Finding an apartment in Berlin is hard and I had to switch between many before finding a permanent contract. A few times during this process I found that my VPN stopped working after moving to a new apartment. It took a little bit of investigation but I found the culprit to be the MTU setting. It turns out that misconfiguration of the MTU can cause problems and even stop requests working so getting it right is important.
I was seeing a few different things happening:
- Nothing loading over the internet at all
- Just the page title loading
- Really slow connection
What is an MTU?
MTU stands for Maximum Transmission Unit and can be thought of as the largest packet size that can be sent from your computer over the network to it’s destination. During the packet’s journey if it encounters a hop that can’t process it’s size then it will be fragmented or dropped - in which case an ICMP message “Destination Unreachable (Datagram Too Big)” will be returned.
The MTU can be discovered via the ‘Path MTU Discovery’ technique. This involves sending out a packet with the DF (Don’t Fragment) IP header set. This means that any hop that can’t support the packet size will have to return the ICMP message. The process is repeated until the smallest successful packet size is found. (See below for how we will do this manually).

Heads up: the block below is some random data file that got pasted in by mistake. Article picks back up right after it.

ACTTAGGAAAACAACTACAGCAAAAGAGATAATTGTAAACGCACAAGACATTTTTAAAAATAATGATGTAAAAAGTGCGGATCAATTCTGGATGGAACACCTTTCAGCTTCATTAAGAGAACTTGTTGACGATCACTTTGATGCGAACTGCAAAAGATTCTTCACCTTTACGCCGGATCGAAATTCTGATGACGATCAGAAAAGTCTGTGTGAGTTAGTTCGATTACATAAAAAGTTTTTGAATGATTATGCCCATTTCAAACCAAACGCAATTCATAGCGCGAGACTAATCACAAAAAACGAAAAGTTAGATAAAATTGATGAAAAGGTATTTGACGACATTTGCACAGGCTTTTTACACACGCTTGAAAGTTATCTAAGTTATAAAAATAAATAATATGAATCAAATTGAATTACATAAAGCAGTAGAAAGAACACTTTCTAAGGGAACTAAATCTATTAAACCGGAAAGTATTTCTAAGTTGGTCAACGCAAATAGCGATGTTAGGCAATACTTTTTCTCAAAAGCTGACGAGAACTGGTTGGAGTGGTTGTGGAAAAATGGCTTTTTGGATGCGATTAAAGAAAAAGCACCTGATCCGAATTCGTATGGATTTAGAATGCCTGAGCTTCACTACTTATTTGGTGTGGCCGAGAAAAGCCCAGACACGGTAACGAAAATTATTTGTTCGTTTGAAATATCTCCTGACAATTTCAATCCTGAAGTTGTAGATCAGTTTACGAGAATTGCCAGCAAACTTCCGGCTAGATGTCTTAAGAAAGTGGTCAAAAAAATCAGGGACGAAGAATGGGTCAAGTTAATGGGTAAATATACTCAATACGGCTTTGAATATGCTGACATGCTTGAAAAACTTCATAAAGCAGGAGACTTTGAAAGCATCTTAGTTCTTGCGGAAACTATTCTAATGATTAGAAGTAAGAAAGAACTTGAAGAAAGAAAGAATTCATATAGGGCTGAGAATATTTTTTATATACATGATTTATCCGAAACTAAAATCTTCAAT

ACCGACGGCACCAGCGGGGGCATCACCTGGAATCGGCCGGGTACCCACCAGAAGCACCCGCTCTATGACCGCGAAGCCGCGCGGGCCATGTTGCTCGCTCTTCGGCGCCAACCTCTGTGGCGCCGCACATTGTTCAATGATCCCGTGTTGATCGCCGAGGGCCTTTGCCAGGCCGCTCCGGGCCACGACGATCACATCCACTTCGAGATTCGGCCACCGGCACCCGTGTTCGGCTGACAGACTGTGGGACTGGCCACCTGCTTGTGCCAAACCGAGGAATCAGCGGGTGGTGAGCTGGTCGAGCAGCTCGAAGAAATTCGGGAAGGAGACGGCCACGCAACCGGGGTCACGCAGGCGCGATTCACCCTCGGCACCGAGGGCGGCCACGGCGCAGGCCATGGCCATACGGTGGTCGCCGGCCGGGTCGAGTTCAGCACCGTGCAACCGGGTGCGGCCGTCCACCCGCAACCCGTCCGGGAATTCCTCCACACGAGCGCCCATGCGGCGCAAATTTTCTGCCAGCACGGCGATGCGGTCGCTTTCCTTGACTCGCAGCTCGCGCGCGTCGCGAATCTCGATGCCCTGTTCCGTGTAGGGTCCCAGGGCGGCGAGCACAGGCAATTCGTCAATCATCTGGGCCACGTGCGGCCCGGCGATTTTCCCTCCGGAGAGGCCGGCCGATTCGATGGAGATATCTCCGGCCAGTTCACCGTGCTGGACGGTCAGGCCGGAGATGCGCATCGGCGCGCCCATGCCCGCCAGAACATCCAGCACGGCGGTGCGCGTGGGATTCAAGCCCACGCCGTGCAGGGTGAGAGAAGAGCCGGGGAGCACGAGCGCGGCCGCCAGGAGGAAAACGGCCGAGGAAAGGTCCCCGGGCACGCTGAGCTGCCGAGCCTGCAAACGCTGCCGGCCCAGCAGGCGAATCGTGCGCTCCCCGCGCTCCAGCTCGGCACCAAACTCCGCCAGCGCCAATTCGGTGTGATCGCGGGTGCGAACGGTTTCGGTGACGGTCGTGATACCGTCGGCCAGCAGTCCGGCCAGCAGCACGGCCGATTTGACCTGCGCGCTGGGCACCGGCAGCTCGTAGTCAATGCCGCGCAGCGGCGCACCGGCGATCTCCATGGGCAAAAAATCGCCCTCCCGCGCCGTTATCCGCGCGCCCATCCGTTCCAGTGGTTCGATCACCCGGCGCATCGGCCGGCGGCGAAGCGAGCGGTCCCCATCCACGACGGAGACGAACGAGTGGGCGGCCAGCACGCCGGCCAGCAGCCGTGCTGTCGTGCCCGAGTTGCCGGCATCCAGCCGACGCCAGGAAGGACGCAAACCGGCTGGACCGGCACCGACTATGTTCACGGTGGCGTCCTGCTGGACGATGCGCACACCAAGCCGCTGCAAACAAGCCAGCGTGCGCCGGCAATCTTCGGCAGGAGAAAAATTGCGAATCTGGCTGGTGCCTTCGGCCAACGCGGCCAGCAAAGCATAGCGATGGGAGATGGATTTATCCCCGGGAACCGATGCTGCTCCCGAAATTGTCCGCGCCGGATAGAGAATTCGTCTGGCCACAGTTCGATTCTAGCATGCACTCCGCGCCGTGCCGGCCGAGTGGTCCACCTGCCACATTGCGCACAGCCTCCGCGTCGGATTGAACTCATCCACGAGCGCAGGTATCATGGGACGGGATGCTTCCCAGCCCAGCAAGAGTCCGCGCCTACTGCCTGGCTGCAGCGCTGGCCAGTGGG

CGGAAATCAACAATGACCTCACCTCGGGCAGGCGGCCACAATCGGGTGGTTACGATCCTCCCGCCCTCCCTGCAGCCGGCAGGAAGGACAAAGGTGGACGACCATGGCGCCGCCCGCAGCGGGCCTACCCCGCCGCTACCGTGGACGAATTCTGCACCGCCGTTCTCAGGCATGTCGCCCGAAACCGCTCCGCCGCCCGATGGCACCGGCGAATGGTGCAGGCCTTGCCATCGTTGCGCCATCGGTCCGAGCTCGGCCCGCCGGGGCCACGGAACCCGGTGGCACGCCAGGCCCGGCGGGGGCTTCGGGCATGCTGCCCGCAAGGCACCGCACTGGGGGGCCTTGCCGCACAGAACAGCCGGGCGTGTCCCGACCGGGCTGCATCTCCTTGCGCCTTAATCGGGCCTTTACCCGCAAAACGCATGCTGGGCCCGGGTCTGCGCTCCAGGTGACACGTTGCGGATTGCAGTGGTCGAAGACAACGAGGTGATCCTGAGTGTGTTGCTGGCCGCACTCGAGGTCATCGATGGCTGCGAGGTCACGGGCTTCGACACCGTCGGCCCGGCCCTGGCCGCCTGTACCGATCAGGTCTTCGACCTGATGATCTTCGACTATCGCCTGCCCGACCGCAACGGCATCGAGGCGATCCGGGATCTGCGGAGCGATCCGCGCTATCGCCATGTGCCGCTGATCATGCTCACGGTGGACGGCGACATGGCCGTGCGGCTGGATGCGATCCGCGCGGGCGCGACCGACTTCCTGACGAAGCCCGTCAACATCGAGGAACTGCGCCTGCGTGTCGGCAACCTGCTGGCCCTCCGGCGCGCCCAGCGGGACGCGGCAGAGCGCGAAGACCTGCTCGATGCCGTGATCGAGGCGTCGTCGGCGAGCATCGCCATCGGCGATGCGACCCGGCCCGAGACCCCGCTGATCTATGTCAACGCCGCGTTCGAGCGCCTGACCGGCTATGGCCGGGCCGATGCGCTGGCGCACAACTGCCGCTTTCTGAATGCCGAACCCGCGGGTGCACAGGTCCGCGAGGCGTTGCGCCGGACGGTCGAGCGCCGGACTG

Standard MTU sizes
Different network protocols and layers can handle different MTUs so your mileage may vary depending on your ISP and whether you are using IP4/IP6. Here is a table from wikipedia on the subject:
|Media for IP transport||Maximum transmission unit (bytes)||Notes|
|Internet IPv4 path MTU||At least 68, max of 64 KiB||Practical path MTUs are generally higher. Systems may use Path MTU Discovery to find the actual path MTU. Routing from larger MTU to smaller MTU causes IP fragmentation.|
|Internet IPv6 path MTU||At least 1280, max of 64 KiB, but up to 4 GiB with optional jumbogram||Practical path MTUs are generally higher. Systems must use Path MTU Discovery to find the actual path MTU.|
|Ethernet v2||1500||Nearly all IP over Ethernet implementations use the Ethernet V2 frame format.|
|Ethernet with LLC and SNAP||1492|
|Ethernet jumbo frames||1501 – 9198 or more||The limit varies by vendor. For correct interoperation, the whole Ethernet network (segment) must support the same maximum frame size. Jumbo frames are usually only seen in special-purpose networks.|
|PPPoE v2||1492||Ethernet v2 MTU (1500) less PPPoE header|
|DS-Lite over PPPoE||1452||Ethernet v2 MTU (1500) less PPPoE header (8) and IPv6 header|
|PPPoE jumbo frames||1493 – 9190 or more||Ethernet Jumbo Frame MTU (1501 - 9198) less PPPoE header|
|WLAN (802.11)||2304||The maximum MSDU size is 2304 before encryption. WEP will add 8 bytes, WPA-TKIP 20 bytes, and WPA2-CCMP 16 bytes.|
|Token Ring (802.5)||4464|
Working out the MTU
As described above we will perform a ‘Path MTU Discovery’ manually (for more details on the technique check out RFC1191 - IPv4, RFC1981 - IPv6). To do this we will use ping to send some packets out with the DF (Don’t Fragment) option set and a fixed packet size. We will start from the Ethernet v2 standard (1500) from the table above as this should cover all ISPs, and reduce the packet size by 10 until we get a successful response.